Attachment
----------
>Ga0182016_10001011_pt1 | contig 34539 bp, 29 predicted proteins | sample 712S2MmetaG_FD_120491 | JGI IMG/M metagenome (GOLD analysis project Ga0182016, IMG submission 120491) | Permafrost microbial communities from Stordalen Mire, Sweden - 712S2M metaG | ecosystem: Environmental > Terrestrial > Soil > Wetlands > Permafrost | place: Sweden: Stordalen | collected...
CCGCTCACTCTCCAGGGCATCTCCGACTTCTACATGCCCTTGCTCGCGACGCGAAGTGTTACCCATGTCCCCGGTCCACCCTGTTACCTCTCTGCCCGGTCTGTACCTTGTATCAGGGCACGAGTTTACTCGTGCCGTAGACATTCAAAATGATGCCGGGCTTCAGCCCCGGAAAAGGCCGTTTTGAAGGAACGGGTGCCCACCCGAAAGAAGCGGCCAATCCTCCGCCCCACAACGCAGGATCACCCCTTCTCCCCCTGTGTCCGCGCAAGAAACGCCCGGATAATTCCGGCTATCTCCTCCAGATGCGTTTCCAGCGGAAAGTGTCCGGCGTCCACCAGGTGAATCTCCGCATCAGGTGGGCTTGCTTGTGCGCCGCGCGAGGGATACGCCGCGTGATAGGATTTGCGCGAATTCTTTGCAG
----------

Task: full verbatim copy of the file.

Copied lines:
>Ga0182016_10001011_pt1 | contig 34539 bp, 29 predicted proteins | sample 712S2MmetaG_FD_120491 | JGI IMG/M metagenome (GOLD analysis project Ga0182016, IMG submission 120491) | Permafrost microbial communities from Stordalen Mire, Sweden - 712S2M metaG | ecosystem: Environmental > Terrestrial > Soil > Wetlands > Permafrost | place: Sweden: Stordalen | collected...
CCGCTCACTCTCCAGGGCATCTCCGACTTCTACATGCCCTTGCTCGCGACGCGAAGTGTTACCCATGTCCCCGGTCCACCCTGTTACCTCTCTGCCCGGTCTGTACCTTGTATCAGGGCACGAGTTTACTCGTGCCGTAGACATTCAAAATGATGCCGGGCTTCAGCCCCGGAAAAGGCCGTTTTGAAGGAACGGGTGCCCACCCGAAAGAAGCGGCCAATCCTCCGCCCCACAACGCAGGATCACCCCTTCTCCCCCTGTGTCCGCGCAAGAAACGCCCGGATAATTCCGGCTATCTCCTCCAGATGCGTTTCCAGCGGAAAGTGTCCGGCGTCCACCAGGTGAATCTCCGCATCAGGTGGGCTTGCTTGTGCGCCGCGCGAGGGATACGCCGCGTGATAGGATTTGCGCGAATTCTTTGCAG